Koepka’s finished runner-up here twice, including last year. He’s won three PGAs, including one a month after the 2023 Masters. He’s won two U.S. Opens. 

Is this the year?

What does he think? Last week, ahead of his event for LIV, he said this:

“I always thought I was going to win. Like I said I said, I can run down those numbers. Statistically, it’s your best chance to win a major.”

There you go. 

The Fred Couples question 

Fred Couples, the ’92 winner, is back. But how many more does the sublime-swinging 64-year-old have left in him? 

It was Couples who was wondering about his future a few weeks ago. Forever he’s been fighting back concerns.

“I have some hand-picked ones,” Couples said. “I’ll play in Newport because I can get around there, I’ll play here, I might go up to Pebble and play. But I’m not going to travel around and play — I’ve actually felt OK in Hawaii and in Naples, but I just, I can’t — I’m so afraid to hurt myself by practicing for a couple hours and I don’t feel well. 

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“When I was 35, it took me a long time to figure out: OK, what do I have to do so when I’m 36 that I can get through these 18 tournaments? Now that I’m 64, my goal is to not come play a golf tournament and feel bad and finish 45th. That’s not much fun. I’m not saying there’s anything wrong with it, but I’m past that. 

“So I’ll play a handful of tournaments and play with my buddies and enjoy golf.”

The newcomer question  

Want to understand the gravity of the Masters? Want to see some of the greatest pros in the world look bug-eyed? 

Find a newbie. 

Thing is, though, first-timers don’t win at Augusta National; only Fuzzy Zoeller has. It takes a while to learn the joint.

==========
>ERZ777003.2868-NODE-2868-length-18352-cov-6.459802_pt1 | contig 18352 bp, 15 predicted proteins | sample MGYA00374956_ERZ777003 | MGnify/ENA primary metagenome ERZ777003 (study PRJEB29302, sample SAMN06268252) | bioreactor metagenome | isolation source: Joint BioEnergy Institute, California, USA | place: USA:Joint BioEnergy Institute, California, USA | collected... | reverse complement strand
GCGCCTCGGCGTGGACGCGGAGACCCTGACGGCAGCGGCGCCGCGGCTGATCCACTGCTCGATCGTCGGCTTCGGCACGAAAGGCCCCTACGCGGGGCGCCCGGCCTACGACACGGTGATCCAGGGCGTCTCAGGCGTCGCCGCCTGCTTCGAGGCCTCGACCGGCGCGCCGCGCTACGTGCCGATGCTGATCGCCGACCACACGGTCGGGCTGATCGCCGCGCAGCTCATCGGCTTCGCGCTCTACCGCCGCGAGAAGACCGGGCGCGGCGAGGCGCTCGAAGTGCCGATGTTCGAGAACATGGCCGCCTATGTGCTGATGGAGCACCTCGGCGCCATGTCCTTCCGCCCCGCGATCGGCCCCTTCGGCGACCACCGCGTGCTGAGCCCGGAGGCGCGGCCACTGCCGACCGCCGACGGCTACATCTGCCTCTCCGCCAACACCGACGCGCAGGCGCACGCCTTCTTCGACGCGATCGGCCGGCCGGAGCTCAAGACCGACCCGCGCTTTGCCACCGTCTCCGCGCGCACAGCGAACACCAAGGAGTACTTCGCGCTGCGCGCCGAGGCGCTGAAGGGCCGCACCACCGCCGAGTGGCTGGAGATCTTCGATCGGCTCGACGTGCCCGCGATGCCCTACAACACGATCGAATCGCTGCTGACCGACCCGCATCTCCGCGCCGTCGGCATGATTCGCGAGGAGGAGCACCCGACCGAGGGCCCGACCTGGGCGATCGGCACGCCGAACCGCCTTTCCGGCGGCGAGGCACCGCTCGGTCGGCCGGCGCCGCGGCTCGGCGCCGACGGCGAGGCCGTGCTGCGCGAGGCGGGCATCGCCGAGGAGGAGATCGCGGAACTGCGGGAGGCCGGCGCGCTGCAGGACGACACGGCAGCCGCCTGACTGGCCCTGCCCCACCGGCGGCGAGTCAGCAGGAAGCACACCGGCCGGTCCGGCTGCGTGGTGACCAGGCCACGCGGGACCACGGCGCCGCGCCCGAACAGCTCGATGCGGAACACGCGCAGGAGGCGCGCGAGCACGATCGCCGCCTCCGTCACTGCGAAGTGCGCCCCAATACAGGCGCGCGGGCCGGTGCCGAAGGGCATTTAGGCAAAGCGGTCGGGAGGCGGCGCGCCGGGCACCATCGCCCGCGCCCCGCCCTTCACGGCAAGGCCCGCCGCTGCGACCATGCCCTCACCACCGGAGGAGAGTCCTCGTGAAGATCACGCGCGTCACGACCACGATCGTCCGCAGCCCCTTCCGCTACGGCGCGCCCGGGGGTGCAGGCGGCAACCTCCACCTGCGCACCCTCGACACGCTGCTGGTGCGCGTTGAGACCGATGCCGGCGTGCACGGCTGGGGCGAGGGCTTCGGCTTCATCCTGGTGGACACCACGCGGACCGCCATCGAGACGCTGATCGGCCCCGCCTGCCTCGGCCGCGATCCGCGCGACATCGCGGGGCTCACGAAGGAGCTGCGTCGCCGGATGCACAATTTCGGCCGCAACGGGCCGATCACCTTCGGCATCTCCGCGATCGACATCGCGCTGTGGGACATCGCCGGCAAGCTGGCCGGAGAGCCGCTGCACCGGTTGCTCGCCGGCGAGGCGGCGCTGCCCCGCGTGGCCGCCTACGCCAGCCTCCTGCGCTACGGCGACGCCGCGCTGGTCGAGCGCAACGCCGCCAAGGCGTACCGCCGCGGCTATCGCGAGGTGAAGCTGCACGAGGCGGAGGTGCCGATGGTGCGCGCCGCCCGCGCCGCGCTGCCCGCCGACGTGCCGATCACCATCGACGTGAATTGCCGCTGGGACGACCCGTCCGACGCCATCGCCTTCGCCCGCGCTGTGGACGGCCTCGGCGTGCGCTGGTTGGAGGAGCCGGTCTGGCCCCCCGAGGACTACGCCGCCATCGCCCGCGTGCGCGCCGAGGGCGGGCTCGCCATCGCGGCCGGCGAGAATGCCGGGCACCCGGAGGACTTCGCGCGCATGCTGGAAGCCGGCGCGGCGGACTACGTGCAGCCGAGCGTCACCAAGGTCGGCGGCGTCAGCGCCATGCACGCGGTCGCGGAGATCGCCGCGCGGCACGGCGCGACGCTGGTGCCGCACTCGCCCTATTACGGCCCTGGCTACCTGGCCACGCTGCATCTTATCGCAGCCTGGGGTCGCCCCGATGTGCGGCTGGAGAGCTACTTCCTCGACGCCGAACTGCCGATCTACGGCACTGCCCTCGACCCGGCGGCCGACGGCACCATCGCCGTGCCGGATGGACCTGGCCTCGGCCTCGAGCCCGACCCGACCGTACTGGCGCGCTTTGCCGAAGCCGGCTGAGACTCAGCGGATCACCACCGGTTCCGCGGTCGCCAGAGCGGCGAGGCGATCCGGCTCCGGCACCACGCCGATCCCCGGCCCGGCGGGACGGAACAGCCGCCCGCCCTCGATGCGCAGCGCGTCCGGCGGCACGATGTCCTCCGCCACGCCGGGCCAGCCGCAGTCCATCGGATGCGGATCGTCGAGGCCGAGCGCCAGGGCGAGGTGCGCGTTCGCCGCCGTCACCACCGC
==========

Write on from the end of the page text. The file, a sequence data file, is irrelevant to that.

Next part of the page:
Thing is, though, this year’s group is electric. Ludvig Aberg, a superstar in the making. Wyndham Clark, last year’s U.S. Open winner — who said he would never play Augusta until he earned his spot. Nick Dunlap, who turned pro after winning in January. Nicolai Hojgaard, a Ryder Cupper. Eric Cole, a rookie at the age of 35. Jake Knapp, owner of one of the smoothest moves you’ll see. Akshay Bhatia, last week’s winner on the PGA Tour who also once played in the Drive, Chip and Putt event here. Matthieu Pavon. Matthieu Pavon? He was a winner at the Farmers Insurance earlier this year, but his story is something and we’ll have more on these pages in the coming days. 

The Jasper Stubbs question

How does real-life Augusta compare to video-game Augusta National? Amateur Jasper Stubbs, the Asia-Pacific Amateur Championship, is a wizard at the latter, and this story is a fun read

The food question 

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How will Jon Rahm’s Champions Dinner taste? (It’s here where we must tell you to click over to the profile of the meal’s chef, Jose Andres, wonderfully woven by GOLF’s James Colgan.) 

Also how will Rahm’s speech go? He’s noted that’s made him more nervous than anything else in his title reign.

But most importantly, how are the sandwiches this year? (The author has already had the club as of this writing.)  

A few other questions 

Does the Masters pair Patrick Cantlay with Koepka after Koepka’s slow-play comments from a year ago?

Does the Masters pair Koepka with Gary Woodland after the club-information incident?

How will Rickie Fowler fare in his first Masters since 2020? And what about Camilo Villegas, who’s playing in his first Masters since 2015? And what about Will Zalatoris, who WD’d before the start of last year’s first round due to injury? And Danny Willett, who underwent shoulder surgery following the BMW PGA Championship in September? 

And what about Stewart Hagestad? The amateur is impressively making his third Masters appearance. 

And what about Christo Lamprecht? He’s 6-foot-8, you know. 

And what about Mickelson? He tied for second last year. 

And what about Joaquin Niemann? The LIVer received a special invite after strong showings — outside of LIV.  

How will Adam Schenk look come Tuesday? His Purdue Boilermakers played for the men’s basketball championship on Monday night.   

The answers 

Those come Thursday through Sunday. 

Nick Piastowski

Nick Piastowski

Golf.com Editor

Nick Piastowski is a Senior Editor at Golf.com and Golf Magazine. In his role, he is responsible for editing, writing and developing stories across the golf space. And when he’s not writing about ways to hit the golf ball farther and straighter, the Milwaukee native is probably playing the game, hitting the ball left, right and short, and drinking a cold beer to wash away his score. You can reach out to him about any of these topics — his stories, his game or his beers — at nick.piastowski@golf.com.